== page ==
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  • Writer's pictureJae Gow

5 Steps to Prepare For New Stone Countertops

Updated: Aug 19, 2019

Before you make a large purchase and crucial design commitment such as stone countertops, you should educate yourself and make a rough plan before agreeing to buy from a particular countertop seller. You will thank yourself by taking these 5 easy steps to prepare for the shopping and installation process.

quartz countertop in modern kitchen

1. Take Measurements

Whether you are remodeling a kitchen or replacing bathroom countertops, you should have a rough estimate of the space you are filling before you start shopping for countertops. Dimensions do not need to be exact. In fact, they may change a few times during your shopping process. Countertop suppliers are basically looking for the longest piece of material you will need and a rough idea of square footage in order to accurately estimate the price of your job and ensure enough material for the job.

2. Determine Your Project Deadline

Do you have a firm deadline your new countertops absolutely need to be installed by? Countertops should be installed after cabinets. If you are still unsure whether there is a firm date you need to complete installation by, consider what is more important to you – the price, quality, or deadline of your project. If deadline is not key to your project, it may pay off to focus on working with a countertop company that has a lower price, does high quality work, and is responsive to your questions and specific needs.

3. Find a fabricator (not necessarily a supplier…know the difference)

Now that you have estimated measurements, you will need to find a fabricator to estimate the price of the job. In case you are like me and confused by the term “fabricator”, it is the shop that will install your granite, marble, or quartz countertops and make any modifications to the stone such as cutting and edging. A fabricator should not be interchanged with the term “supplier” which is a company that supplies huge slabs of stone. You or I would have no business buying directly from a supplier because once we received the giant 9x10’ slab of stone, we would not know what to do with it. On the other hand, a fabricator, would carefully cut the slab(s) into countertops to fit perfectly in your new kitchen or bathroom. Nearly all Seattle area fabricators buy their stone from suppliers in the SODO district (south of downtown Seattle in Georgetown). Because of this, you do not necessarily get access to larger array of colors of stones by working with one fabricator over another; any fabricator in the area should be able to get the same stone from the supplier in Seattle.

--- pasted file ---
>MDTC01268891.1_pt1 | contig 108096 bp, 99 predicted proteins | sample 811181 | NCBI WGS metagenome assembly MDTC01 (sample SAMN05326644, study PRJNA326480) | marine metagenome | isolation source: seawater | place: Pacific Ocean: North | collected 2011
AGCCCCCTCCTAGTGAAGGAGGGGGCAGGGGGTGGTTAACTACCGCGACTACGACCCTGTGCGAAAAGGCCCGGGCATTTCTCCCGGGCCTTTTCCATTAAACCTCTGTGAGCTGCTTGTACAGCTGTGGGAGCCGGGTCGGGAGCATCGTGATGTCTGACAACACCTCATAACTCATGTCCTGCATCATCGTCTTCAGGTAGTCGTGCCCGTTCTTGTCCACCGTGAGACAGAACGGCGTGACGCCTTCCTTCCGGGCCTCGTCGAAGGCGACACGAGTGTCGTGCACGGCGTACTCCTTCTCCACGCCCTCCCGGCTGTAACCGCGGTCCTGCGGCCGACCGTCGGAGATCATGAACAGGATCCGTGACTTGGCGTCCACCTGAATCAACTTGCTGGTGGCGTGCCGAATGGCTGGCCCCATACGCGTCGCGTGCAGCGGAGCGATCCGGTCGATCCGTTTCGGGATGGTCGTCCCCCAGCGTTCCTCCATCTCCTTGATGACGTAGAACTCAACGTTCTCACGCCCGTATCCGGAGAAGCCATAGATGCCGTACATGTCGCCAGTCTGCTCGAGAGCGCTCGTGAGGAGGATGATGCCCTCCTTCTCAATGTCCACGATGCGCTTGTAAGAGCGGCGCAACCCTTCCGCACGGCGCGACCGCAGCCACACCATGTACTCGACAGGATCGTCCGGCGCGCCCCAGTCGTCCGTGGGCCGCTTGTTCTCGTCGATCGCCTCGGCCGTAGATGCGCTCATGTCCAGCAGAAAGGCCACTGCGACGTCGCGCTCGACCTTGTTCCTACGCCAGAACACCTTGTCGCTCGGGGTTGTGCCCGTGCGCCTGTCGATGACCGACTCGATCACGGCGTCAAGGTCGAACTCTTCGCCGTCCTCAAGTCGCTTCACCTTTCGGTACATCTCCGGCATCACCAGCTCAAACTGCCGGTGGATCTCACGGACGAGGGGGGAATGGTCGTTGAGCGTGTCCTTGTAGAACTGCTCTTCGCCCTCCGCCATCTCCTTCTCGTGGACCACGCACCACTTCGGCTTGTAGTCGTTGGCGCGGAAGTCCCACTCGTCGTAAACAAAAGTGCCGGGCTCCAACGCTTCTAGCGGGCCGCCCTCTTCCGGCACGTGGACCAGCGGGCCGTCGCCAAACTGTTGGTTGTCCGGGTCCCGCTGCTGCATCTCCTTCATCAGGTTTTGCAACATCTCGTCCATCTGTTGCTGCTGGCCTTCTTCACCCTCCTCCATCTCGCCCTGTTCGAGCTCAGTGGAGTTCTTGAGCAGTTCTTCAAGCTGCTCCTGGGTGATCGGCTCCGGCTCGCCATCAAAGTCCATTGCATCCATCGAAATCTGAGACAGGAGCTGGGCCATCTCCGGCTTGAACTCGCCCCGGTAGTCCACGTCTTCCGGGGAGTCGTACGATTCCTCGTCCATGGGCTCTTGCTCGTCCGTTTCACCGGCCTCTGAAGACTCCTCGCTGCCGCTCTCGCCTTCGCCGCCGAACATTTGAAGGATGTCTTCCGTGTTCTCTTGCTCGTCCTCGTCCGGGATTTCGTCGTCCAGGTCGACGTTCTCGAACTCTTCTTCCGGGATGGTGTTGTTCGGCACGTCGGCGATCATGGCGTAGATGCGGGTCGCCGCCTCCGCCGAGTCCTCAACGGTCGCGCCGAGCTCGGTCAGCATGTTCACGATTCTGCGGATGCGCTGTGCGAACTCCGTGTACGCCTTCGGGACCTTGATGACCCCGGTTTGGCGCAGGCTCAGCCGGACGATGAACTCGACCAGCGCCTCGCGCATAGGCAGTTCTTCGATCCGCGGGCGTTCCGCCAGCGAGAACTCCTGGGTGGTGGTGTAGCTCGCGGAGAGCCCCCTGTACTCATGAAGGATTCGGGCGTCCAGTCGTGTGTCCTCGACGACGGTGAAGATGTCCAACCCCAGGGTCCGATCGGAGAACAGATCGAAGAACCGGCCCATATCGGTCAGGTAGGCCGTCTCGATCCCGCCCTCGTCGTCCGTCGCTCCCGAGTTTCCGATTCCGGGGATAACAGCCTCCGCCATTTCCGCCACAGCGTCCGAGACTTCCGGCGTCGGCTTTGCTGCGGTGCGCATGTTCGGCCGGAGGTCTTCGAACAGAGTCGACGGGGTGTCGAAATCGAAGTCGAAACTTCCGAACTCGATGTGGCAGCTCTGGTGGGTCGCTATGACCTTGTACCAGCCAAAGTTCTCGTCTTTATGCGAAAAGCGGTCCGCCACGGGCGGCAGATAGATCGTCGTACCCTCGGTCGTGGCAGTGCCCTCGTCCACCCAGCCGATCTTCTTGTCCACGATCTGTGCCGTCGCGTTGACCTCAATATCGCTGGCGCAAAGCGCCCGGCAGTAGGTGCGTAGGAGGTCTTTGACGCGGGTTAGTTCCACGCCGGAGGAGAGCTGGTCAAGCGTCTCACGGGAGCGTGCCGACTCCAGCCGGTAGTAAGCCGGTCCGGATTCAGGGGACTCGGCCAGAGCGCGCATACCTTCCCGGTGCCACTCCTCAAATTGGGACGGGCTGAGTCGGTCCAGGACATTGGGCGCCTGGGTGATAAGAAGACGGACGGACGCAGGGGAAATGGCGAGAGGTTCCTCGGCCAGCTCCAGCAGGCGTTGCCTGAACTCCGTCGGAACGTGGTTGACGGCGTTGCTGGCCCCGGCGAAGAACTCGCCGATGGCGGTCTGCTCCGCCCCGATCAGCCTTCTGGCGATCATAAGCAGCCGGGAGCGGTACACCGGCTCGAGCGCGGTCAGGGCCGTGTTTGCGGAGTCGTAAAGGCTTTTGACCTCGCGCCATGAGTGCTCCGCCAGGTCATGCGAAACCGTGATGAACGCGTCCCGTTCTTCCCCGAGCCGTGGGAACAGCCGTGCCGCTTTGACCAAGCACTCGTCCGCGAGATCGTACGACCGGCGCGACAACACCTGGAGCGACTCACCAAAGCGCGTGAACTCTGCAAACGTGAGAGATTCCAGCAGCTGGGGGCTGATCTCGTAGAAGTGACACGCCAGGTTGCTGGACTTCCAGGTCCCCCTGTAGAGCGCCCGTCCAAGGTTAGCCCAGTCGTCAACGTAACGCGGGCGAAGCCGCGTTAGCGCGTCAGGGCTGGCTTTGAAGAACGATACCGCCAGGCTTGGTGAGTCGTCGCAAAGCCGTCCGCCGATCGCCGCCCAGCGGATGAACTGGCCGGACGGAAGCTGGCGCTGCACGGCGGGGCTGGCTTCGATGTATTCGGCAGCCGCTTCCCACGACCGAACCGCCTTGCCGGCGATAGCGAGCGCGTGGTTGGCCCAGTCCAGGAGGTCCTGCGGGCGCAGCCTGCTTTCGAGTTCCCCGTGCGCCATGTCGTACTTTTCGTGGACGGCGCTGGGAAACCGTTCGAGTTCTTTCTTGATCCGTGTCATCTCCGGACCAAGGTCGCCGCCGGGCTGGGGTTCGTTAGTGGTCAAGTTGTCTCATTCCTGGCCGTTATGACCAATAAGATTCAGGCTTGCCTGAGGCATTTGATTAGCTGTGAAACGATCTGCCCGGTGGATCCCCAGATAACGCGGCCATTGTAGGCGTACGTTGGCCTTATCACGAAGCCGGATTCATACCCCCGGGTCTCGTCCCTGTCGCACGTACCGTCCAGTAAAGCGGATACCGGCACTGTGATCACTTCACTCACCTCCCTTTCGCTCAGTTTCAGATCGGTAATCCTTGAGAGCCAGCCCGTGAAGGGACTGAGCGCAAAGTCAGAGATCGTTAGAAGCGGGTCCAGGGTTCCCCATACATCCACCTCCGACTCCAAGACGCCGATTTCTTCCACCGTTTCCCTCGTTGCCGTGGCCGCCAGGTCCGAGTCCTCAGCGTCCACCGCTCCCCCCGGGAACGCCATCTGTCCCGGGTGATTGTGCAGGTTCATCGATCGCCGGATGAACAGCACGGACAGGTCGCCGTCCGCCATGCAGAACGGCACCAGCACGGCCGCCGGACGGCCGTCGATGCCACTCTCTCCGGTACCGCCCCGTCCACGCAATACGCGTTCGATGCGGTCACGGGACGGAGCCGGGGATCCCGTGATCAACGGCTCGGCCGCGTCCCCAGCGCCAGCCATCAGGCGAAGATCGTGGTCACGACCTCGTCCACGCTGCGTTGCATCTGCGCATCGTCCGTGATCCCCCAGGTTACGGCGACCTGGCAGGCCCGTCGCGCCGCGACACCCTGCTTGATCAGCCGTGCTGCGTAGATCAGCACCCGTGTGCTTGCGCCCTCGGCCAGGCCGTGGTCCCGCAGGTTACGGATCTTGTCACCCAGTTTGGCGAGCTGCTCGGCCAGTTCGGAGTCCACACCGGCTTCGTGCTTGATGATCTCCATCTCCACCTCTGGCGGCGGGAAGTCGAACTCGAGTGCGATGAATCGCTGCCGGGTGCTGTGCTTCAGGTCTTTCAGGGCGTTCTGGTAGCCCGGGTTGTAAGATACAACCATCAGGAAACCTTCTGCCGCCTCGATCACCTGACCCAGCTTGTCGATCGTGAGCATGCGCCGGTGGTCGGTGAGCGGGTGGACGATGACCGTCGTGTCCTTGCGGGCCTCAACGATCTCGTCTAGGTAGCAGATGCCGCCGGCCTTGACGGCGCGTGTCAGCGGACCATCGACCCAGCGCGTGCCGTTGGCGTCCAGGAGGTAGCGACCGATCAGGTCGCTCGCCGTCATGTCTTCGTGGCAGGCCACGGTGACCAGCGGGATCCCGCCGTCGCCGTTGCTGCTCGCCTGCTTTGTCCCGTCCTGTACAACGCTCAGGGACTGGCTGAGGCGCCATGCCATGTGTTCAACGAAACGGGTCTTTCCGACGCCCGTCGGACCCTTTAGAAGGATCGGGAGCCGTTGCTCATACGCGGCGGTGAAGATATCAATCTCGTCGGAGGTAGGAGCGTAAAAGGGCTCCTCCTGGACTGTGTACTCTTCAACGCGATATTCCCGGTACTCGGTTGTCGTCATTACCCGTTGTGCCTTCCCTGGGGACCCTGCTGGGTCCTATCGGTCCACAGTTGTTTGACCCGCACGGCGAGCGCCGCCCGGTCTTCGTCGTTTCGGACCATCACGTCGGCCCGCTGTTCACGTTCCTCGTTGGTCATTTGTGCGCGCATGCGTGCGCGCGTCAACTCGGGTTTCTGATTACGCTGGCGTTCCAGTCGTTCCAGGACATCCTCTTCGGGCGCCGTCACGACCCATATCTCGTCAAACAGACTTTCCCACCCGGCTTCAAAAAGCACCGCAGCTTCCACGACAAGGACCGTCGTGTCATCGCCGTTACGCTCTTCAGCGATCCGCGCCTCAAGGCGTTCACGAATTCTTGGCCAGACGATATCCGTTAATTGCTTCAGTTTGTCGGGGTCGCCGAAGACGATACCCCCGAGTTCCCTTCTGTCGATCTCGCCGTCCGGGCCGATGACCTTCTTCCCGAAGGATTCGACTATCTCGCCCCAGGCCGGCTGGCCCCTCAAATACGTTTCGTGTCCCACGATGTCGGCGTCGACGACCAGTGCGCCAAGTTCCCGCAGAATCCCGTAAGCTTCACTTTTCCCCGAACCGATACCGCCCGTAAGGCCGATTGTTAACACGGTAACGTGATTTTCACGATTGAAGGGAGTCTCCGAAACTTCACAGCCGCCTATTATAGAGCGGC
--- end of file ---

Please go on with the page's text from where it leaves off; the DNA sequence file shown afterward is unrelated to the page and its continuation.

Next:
Read recent reviews of the countertop company you are considering working with. Watch for red flags. Was it tough to get a hold of them? How patient were they in guiding you through the initial quoting process? Did they thoroughly answer your questions? These small gestures will make a huge difference once they start working with you on key details and attempted to meet your deadline. They can also be an indication of how they will respond if they run into a problem along the way in your counter installation process.

4. Choose Your Stone Type and Color

While you won’t be buying directly from a supplier, what you can do with some suppliers is visit their giant showrooms and see your potential new countertops in person in Seattle. Whether you are looking for colorful granite, textured quartz, or neutral colored marble countertops, you can visit some suppliers that are open to the public. If you fall in love with a stone, you can even reserve that particular slab for your job. I chose to go this route because the little 6x8” sample stones were not enough to give me an idea of what counters would look like in my new kitchen. Plus, fabricators don’t always have samples for you to take home and you may find yourself choosing off pictures.

5. Get a Quote…or 3 like the experts say

Once you know the exact stone you want, (type: quartz, granite, marble, etc. and color: exact name referred to by the fabricator) and have your estimated measurements, your fabricator will help you draw a layout of your counters. They will confirm which edges need finishing vs. which will be against a wall. This is when you need to give information regarding any cut outs you want: sink, outlets, etc. If you don’t have all the details, the fabricator should be able to work around your decisions and provide an estimate even if you haven’t made all decisions yet. It is good to know whether you want to use an undermount sink or drop-in. If you’re unsure the difference, read about the pros and cons.

You will also want to decide whether you’ll add backsplash in the stone of your choice, what style edging you prefer, and what radius you want on the corners. These options can but don’t always affect the price of your job, depending on what your fabricator offers.

Using the rule of thumb, it is a good idea to get 3 bids for your countertops. This is likely not a cheap part of your project, and countertops get lots of daily use. You’ll want to ensure you choose someone you trust while not overpaying.

Are you in the greater Seattle area? You can start by requesting your first estimate from Seattle's Best Granite, serving King and Snohomish County.

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